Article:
Judging from readers’ responses on The Telegram website, there is apparently an epidemic in St. John’s of young hooligans throwing snowballs at moving vehicles, raising the prospect of shocked motorists losing control and instigating mayhem and destruction on the roads.
Despite what some people seem to think, a flying ball of snow cannot be equated to a rock or cinder block dropped from an overpass, a far more stupid and violent act that has indeed caused death in other places.
Snowballs thwacking against car windows are less of a threat to road safety than, say, drivers who talk on cellphones, and the many motorists who deem posted speed limits to be minimums rather than maximums.
As for the 15-year-old who allegedly threw a snowball at a taxi and allegedly received a punch or two in return, we can only wonder how he worded his complaint to the police.
“Some guy punched me.”
“Why did he punch you?”
“I dunno. He was mad, I guess.”
“Why was he mad at you?”
“Maybe ’cause I threw a snowball at his car.”
At that point, hopefully, the attending officer replied, “And what did you think would happen?”
If it is true the cab driver punched the kid, he went too far, of course. If he is found guilty of assault, a judge will undoubtedly give him a stern lecture to that effect, and something else besides.
If the teen is charged, his name will be banned from publication, since he is a minor. The public won’t know his name, but they’ll know his characteristics. He’s a bully. He’s a whiner. He’s probably a Daddy’s Boy, which is to say, an obnoxious, rude, cowardly crybaby.
How do we know this? Because he called the cops. He thinks he has the right to do whatever he wants to other people, but they can’t do anything to him.
If the cab driver is convicted of assault, let’s hope the judge also
has a stern warning for the complainant: “Look, kid, if you act like a bastard toward people, they will act like bastards right back.”
It’s overly popular to blame the school system for too many of society’s ills, but in instances such as this, it’s valid. This kind of behaviour can be traced directly to the so-called “zero-tolerance” policy that has been in vogue for years.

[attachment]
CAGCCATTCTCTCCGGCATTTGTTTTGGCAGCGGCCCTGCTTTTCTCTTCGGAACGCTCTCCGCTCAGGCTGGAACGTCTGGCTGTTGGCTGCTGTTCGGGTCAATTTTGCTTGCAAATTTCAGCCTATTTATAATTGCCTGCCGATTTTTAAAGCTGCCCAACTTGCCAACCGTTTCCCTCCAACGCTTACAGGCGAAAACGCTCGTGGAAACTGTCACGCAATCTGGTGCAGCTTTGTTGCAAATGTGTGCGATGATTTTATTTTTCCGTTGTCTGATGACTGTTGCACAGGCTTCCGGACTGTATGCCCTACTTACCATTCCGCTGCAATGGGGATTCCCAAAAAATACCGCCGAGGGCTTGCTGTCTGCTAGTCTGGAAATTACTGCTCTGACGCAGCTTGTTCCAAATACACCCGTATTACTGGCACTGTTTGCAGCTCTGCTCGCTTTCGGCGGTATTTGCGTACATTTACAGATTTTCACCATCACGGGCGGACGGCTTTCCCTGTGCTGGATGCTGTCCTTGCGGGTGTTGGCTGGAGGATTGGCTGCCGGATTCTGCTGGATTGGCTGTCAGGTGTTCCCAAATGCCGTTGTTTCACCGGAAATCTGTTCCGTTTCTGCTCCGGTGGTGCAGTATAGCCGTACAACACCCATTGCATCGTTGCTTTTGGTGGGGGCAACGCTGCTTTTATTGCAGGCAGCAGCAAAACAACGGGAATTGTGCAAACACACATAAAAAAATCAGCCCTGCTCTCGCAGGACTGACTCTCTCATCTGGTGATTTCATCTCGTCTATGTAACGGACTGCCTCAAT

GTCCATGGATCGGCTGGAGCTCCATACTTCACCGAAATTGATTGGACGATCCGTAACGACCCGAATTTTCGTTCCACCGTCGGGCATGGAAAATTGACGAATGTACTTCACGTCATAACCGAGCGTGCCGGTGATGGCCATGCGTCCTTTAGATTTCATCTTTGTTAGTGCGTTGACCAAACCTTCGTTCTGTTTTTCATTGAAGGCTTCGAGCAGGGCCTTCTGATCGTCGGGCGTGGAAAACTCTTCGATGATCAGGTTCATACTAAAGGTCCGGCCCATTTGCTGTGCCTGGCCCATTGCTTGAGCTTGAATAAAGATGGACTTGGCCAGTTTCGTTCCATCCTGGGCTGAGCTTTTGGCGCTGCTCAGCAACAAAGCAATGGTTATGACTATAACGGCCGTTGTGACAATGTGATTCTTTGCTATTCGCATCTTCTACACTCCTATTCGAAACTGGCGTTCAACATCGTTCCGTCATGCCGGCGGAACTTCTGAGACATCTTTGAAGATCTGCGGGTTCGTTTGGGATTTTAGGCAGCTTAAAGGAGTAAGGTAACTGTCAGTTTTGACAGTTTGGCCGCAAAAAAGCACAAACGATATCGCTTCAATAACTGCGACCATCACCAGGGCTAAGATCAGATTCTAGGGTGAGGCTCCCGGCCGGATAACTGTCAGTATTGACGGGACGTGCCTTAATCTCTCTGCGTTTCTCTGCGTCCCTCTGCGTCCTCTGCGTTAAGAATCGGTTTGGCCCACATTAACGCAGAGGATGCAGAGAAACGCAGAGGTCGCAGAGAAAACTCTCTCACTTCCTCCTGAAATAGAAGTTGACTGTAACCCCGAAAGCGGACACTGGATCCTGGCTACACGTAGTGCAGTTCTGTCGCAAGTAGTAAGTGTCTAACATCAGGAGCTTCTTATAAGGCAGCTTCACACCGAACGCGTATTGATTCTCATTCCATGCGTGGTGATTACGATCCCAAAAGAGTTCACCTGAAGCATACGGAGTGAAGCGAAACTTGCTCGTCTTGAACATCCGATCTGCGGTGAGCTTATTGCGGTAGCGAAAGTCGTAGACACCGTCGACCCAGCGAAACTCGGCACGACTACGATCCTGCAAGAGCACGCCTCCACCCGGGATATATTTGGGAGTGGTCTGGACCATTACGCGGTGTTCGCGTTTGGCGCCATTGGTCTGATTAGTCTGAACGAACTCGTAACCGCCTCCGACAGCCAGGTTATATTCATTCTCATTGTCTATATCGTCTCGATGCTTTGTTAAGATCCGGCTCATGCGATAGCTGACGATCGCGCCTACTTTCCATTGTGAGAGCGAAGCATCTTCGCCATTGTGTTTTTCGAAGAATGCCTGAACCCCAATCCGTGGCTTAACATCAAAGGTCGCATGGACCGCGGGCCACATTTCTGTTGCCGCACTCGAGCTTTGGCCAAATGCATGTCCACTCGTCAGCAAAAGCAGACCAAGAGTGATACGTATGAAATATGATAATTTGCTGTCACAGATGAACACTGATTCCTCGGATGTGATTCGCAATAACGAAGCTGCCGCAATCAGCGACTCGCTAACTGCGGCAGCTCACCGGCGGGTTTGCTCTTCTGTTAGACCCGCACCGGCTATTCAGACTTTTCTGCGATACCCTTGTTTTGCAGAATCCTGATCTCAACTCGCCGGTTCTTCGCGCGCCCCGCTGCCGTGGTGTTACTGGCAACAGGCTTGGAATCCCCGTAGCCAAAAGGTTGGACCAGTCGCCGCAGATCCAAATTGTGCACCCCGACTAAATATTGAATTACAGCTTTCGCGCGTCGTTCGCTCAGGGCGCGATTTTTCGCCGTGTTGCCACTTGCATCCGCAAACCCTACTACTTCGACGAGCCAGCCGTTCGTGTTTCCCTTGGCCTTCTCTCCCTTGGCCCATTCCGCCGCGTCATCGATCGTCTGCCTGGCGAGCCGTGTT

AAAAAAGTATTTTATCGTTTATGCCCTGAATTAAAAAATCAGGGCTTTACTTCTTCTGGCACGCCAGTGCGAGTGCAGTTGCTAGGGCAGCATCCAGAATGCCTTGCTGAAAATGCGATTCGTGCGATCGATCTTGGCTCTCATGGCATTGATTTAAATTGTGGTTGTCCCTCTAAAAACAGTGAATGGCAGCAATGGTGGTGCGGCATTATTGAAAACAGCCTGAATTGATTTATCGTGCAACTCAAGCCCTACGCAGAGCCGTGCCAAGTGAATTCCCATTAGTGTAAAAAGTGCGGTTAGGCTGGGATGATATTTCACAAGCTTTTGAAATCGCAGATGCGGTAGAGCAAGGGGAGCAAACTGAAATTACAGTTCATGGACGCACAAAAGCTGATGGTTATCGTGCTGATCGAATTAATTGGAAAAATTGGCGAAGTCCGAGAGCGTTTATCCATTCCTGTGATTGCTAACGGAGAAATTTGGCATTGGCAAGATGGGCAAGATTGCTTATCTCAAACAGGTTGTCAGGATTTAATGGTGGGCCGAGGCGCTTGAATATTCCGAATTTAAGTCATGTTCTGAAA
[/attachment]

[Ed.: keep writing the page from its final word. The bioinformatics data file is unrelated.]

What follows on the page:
Educators have long boasted zero-tolerance makes schools safer and creates a learning environment that is polite, respectful, kind, etc.
It hasn’t, actually. What it has done is empower bullies. The rhetoric of zero-tolerance sounds comforting, but its essential drawback is that it — by definition — treats bullies and victims equally, rather than daring to point a finger of blame at the instigator.
A short sample, taken from a real situation: Bully A has been bullying Victim B for weeks. One day in the schoolyard, the bullying escalates. Bully A tries to beat up Victim B, who fights back. Both are called into the principal’s office. Both are suspended for three days.
The message zero-tolerance sends to bullies is that they will not be singled out for blame.
The message sent to victims is that they can’t stick up for themselves, and adults won’t stick up for them.
The RNC was roundly mocked for stating motorists, if struck by a snowball, should call the police.
Some months ago, an elderly man told of being harassed by a group of young hoods who were throwing rocks at his house and breaking windows. The police admitted they were powerless to stop it.
But if a snowball hits your vehicle, a squad car will come, siren wailing. Sure.
Cops, schools, parents — none have the answer.
Maybe a judge will.
Brian Jones is a desk editor at The Telegram. He can be reached by email at firstname.lastname@example.org.